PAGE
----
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CSLDF at the 2022 AGU Fall Meeting

The Climate Science Legal Defense Fund (CSLDF) and AGU work together to help geoscientists understand their legal rights and responsibilities—knowledge that’s an essential part of every researcher’s professional development.

This year, we’re offering a range of events at AGU’s 2022 Fall Meeting. Whether you’re actively involved in scientific and political activism or curious about how scientists can be involved in government rulemaking, we encourage you to participate in these events and increase your legal knowledge.

Free Legal Advice for Scientists

CSLDF attorneys are providing free, confidential legal consultations to scientists from all disciplines who have legal questions or concerns related to their work; these will be held over Zoom or on the phone. Use this link or email to make a 30 minute appointment.

How Scientists Can Be Involved in Scientific and Political Activism, Town Hall, Tuesday 6 Dec from 10:00am-11:00am CT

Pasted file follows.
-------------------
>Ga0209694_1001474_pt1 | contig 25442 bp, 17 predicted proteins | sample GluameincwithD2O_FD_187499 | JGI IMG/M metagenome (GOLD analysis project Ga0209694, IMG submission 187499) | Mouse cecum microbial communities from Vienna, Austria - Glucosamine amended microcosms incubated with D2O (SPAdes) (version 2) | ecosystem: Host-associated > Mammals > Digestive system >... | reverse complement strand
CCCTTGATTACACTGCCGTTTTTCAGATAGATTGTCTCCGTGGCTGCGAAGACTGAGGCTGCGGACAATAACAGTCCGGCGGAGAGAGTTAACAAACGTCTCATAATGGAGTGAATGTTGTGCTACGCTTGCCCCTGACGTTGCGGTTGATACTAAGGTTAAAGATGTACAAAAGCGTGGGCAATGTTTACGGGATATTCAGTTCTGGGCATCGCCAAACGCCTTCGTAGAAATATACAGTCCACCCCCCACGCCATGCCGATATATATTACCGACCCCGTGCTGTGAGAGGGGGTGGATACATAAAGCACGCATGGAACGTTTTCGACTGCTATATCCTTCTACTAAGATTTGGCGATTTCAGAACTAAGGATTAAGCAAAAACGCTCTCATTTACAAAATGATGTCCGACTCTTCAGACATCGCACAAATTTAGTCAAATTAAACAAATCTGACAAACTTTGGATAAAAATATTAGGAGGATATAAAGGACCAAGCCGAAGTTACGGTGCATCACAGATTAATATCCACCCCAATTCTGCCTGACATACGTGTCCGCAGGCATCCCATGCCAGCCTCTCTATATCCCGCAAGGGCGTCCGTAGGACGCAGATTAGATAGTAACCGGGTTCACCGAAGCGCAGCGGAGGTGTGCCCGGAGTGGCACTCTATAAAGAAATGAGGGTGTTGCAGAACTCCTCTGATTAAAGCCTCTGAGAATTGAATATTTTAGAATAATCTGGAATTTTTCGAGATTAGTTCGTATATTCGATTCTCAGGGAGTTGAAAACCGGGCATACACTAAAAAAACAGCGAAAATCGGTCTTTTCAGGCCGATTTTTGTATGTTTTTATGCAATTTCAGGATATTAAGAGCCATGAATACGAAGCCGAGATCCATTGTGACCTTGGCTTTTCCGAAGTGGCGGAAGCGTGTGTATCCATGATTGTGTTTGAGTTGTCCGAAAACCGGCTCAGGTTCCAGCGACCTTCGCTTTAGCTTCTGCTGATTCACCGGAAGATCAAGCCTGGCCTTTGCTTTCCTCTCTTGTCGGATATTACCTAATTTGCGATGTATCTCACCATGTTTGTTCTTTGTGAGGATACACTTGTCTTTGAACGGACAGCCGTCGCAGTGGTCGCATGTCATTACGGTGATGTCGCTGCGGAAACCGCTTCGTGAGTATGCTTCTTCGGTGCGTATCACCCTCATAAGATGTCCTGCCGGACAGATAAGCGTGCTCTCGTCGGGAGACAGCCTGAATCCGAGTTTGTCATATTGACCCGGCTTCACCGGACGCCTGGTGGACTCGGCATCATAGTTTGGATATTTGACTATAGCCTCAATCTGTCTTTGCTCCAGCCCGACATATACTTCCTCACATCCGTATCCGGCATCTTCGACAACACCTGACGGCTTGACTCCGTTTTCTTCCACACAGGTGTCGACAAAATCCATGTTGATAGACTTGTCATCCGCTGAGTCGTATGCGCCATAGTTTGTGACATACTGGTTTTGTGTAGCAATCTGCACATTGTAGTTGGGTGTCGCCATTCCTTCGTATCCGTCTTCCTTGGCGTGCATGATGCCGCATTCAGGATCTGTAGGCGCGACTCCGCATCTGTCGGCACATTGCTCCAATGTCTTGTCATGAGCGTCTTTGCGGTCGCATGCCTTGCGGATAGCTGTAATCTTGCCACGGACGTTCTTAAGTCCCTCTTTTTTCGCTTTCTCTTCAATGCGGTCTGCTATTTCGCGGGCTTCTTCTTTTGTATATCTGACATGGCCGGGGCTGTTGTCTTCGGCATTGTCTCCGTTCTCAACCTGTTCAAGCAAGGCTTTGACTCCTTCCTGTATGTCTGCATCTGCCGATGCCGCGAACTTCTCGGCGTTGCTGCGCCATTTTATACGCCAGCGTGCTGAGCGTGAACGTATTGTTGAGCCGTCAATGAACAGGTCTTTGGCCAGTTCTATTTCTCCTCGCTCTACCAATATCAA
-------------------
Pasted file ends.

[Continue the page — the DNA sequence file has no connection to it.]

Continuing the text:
In this session, CSLDF lawyers will discuss different ways scientists can apply their expertise towards the policy and lawmaking process, both as scientists and as private citizens. In particular, we will explain how scientists can actively participate in the administrative regulatory process (including why it is useful for them to do so) and how scientists can engage with Congress on legislative matters, as well as other avenues for change. We will also cover general First Amendment rights as they pertain to scientists, including how scientists can safely participate in activism.

Finally, we will discuss how scientists can most effectively engage in advocacy efforts while minimizing any potential negative repercussions.

How Scientists Can Engage in Government Rulemaking, Monday 12 Dec from 9:40am-9:50am CT

As scientists and other technical experts are increasingly interested in public policy, the government rulemaking process offers an important opportunity to become involved.

In this informal workshop, CSLDF attorneys will discuss what rulemaking—in particular, the public “notice-and-comment” process—entails, and why engaging in this process is important for scientists who want to effect policy change on important issues such as climate change or environmental protections.

We will also cover the specifics of engaging in the notice-and-comment process at a practical level, including best practices for drafting and submitting comments, particularly for scientists who receive federal or state funding.

This blog was originally published on AGU Blogosphere by Caitlin Bergstrom

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